“Modernist Cuisine” helped transform the way chefs think about cooking. The six-volume culinary encyclopedia, published in 2011, was the product of years of work by Nathan Myhrvold and his team, who sought the very best ways to cook just about everything.
For example, it turns out that the best way to make a hamburger is to cook it sous-vide, dunk it in liquid nitrogen to freeze it, and then quickly fry it to brown the outside while reheating the center, making a perfectly cooked burger from edge to edge.
The books, funded by Myhrvold’s fortune from his time as a Microsoft executive, were the culmination of a movement to use modern science to make food taste better, debunking myths like the one that boiling green vegetables in salted water helps them retain their color better than boiling them in unsalted water.
Myhrvold and his team are at it again with the Nov. 7 release of “Modernist Bread.” The five-volume opus was more than four years in the making and, like its predecessor, sheds new light on the best techniques and debunks various myths.
“A lot of the stuff that we really wanted to work on was things that didn’t seem to really have any scientific purpose, that were really based more on tradition than anything else,” said Francisco Migoya, co-author of the book and head chef of the Modernist Cuisine Cooking Lab.
One of the biggest myths is the magic of sourdough starters.
“There’s always this story of how special this starter or that starter is,” he said, noting that families treasure the combinations of yeast, water, flour and bacteria, and pass them down, sometimes from generation to generation.
The problem with that?
“Yeast is one of the most adaptable organisms on the planet,” Migoya said.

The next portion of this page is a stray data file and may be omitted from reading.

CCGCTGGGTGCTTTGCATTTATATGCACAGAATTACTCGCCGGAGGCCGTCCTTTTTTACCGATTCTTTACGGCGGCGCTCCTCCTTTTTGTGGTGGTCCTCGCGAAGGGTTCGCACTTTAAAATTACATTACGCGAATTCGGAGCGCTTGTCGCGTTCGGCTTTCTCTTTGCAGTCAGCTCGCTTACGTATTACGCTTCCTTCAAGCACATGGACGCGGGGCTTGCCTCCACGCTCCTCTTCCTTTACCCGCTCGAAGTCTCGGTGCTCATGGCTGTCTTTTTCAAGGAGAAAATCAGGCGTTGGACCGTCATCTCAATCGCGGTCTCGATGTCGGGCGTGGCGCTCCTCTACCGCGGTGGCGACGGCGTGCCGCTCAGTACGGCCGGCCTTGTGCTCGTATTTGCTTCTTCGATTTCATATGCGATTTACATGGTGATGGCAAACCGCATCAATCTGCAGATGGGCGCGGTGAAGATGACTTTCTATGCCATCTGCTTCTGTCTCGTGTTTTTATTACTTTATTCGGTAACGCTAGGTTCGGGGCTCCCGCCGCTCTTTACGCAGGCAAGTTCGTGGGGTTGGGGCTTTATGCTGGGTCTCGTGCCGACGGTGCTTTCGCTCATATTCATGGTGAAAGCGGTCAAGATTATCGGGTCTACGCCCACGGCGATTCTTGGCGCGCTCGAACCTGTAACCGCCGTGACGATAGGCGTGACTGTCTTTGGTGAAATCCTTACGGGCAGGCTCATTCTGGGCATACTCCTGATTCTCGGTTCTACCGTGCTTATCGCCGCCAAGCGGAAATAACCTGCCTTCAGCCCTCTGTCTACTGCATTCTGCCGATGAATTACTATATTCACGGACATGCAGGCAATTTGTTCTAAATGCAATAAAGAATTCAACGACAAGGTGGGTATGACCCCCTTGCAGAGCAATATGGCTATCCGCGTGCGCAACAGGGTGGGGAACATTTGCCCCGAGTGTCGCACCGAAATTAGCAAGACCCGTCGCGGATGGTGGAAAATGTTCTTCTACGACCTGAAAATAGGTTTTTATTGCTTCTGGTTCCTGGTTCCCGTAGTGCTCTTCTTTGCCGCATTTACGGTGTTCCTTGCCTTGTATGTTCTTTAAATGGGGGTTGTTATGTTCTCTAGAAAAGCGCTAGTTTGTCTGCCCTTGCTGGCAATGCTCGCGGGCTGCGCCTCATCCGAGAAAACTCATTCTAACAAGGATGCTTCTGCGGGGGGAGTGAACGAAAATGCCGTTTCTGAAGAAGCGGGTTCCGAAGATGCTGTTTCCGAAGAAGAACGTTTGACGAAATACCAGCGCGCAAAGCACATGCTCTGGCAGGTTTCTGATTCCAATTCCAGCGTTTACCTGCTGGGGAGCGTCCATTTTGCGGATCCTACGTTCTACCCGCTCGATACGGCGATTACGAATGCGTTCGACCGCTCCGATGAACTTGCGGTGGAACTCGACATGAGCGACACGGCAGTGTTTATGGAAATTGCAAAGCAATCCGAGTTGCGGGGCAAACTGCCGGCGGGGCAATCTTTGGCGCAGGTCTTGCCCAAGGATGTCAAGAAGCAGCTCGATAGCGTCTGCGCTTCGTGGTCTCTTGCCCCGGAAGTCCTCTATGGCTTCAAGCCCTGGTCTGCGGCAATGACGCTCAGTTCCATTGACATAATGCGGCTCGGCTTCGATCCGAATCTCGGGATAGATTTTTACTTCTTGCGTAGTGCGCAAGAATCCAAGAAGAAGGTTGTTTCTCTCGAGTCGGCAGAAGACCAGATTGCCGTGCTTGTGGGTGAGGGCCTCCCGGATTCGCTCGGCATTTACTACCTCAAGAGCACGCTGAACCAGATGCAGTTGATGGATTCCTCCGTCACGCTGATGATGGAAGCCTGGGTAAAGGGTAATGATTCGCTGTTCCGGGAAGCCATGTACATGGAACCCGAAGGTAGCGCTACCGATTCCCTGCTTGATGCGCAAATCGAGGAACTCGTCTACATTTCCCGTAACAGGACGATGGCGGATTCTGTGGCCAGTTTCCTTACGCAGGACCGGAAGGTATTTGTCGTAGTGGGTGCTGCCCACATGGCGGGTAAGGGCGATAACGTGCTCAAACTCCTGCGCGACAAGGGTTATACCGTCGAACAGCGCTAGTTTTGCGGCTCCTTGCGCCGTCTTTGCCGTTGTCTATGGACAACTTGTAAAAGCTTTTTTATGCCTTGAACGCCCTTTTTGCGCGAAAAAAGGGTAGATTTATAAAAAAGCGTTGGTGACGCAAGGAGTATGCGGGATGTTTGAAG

That means it will adapt to its surroundings and change based on its environment. So if you have a 100-year-old starter from Italy and have been nurturing it for the past 50 years in New York, “it’s a given that whatever ecosystem was part of that bacterial mix initially is completely different if it’s been in New York for 50 years,” he said. The only way to keep it the same would be to keep it in the same environment and feed it the same flour at the same time every day.
Also, people keep the starter in the refrigerator to maintain it, but if they don’t feed it, it will die in five days, refrigerated or not. You can tell it’s dead if a film of water forms on the surface. When people take a starter out of the refrigerator and feed it, they think they’ve brought it back to life.
“In fact, you’re starting from zero again,” Migoya said. “It’s the emotional attachment more than anything.”
Other things that don’t help starters are raisins or yogurt, which some people like to add to them.
“In reality, the yeast that live on raisins like to live on raisins, not what’s in flour,” he said. And while yogurt, like wheat flour, has lactic acid, it’s a different kind of lactic acid.
In fact, Migoya said anyone can make a starter by mixing equal amounts of flour and water at a temperature between 85-88 degrees Fahrenheit in a clean, unsterile, jar, putting a lid on it and keeping it at around 70 degrees for three to five days. Then, just keep feeding it flour at the same time every day.
Beyond debunking myths, “Modernist Bread” also found solutions to vexing problems such as how to keep toppings from falling off bagels or other bread, and how to keep sensitive toppings from burning, such as the onion and garlic on everything bagels.
Rather than topping bagels with sesame seeds or poppy seeds before baking them, the “Modernist Bread” team bakes them naked, cools them and dips them in a slurry of a modified tapioca starch called Ultra-Tex 3. It forms a thin film on the bread that allows bakers to dip them in whatever they want — even heavier items like walnut pieces or sunflower seeds — and finish them in the oven for five minutes to evaporate the slurry and “glue” the toppings in place.
“One of my favorite ones is shichimi togarashi with nori,” Migoya said.
Another benefit of the new encyclopedia, Migoya said, is that it keeps in mind not just professional bakers and home cooks, but chefs at hotels and country clubs who don’t generally have special bread ovens. Instead, they bake in Combi or convection ovens that he said use fans to force hot air onto bread, which can set the crusts too quickly and prevent them from expanding.
The new volumes give advice on how to mitigate that, such as giving the bread bursts of steam every few minutes to keep the crust from hardening too soon.
“We made an effort to write the book for a group of bakers that have always been neglected,” Migoya said.
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